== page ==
The same situation occurs when people have difficulty breathing. We have a machine that will breathe artificially for somebody. So we put a tube down their trachea, attach it to the machine, and it will do the breathing for them. We have the ability to have an artificial heart that will do the work of the normal heart when the heart has failed. The point is that if you can do, substitute the physiological mechanisms artificially for those that have failed, we use that. If the situation is a fatal, pathological condition that can never, ever be overcome, then one has to look at the boons and the benefits of this artificial, physiological mechanism.

Q: Why is a feeding tube, in your view, the same as keeping someone alive on a respirator or through dialysis, and not elementary comfort care?

A: Because if it's being done where there's fatal pathology, it is just as if you were using the kidney machine on somebody who has no kidneys. They can stay alive, but if they decide that they don't want to undergo this, it's too much of a burden, it's perfectly moral to stop.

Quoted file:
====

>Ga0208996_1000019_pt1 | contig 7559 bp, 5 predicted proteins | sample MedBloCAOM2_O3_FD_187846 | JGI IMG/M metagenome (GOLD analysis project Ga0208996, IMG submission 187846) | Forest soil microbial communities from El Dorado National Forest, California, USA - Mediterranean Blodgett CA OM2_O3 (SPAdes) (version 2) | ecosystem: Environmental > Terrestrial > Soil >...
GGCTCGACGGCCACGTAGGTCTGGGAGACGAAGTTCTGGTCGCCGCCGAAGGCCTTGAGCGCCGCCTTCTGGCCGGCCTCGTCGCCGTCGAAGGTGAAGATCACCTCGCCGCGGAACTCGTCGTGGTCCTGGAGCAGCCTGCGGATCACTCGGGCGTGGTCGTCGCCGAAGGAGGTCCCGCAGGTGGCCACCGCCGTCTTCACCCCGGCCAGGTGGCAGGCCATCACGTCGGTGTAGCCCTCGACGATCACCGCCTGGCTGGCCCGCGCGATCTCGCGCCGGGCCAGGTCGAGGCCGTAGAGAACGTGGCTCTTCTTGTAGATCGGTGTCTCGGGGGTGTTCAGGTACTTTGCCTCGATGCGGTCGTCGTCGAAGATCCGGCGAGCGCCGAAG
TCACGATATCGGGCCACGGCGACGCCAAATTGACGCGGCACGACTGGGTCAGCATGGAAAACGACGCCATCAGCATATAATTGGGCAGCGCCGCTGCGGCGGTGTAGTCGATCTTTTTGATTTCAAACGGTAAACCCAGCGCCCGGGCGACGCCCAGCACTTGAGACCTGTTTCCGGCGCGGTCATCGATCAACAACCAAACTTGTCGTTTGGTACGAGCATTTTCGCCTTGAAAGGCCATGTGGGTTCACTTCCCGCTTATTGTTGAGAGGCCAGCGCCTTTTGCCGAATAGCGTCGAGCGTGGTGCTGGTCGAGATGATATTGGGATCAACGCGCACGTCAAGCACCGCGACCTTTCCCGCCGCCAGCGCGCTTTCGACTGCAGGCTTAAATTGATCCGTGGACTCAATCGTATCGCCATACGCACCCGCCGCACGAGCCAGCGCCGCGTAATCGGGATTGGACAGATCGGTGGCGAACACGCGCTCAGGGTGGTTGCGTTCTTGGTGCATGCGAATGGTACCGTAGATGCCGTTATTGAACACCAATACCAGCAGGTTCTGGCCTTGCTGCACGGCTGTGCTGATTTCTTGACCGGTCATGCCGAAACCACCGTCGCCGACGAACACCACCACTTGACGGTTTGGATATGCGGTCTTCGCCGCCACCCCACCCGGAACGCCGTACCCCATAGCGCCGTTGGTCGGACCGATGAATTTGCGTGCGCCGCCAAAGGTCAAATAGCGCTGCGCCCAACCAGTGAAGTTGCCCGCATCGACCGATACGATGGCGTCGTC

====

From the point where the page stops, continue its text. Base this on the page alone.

When somebody has a condition in which they can never bring food to their mouth by use of their arms; they can never chew food if it's placed in their mouth, because the muscles of mastication are paralyzed; if they can never move the bolus of food that they have put in at the front of the mouth and then moved by the tongue back to the esophagus, where automatic peristalsis takes place, and down the food goes to the tummy and then is absorbed and whatnot -- if that is a fatal pathology that they never will recover, the ability to chew and swallow, then if we use administration of food and fluid artificially, we're prolonging biological life. We're not prolonging an individual to where cure can take place, and then we remove that artificially administered fluid. Just because it's such a simple machine, such a simple tool, it makes it no different from a respirator, from an artificial heart, or from kidney dialysis machines.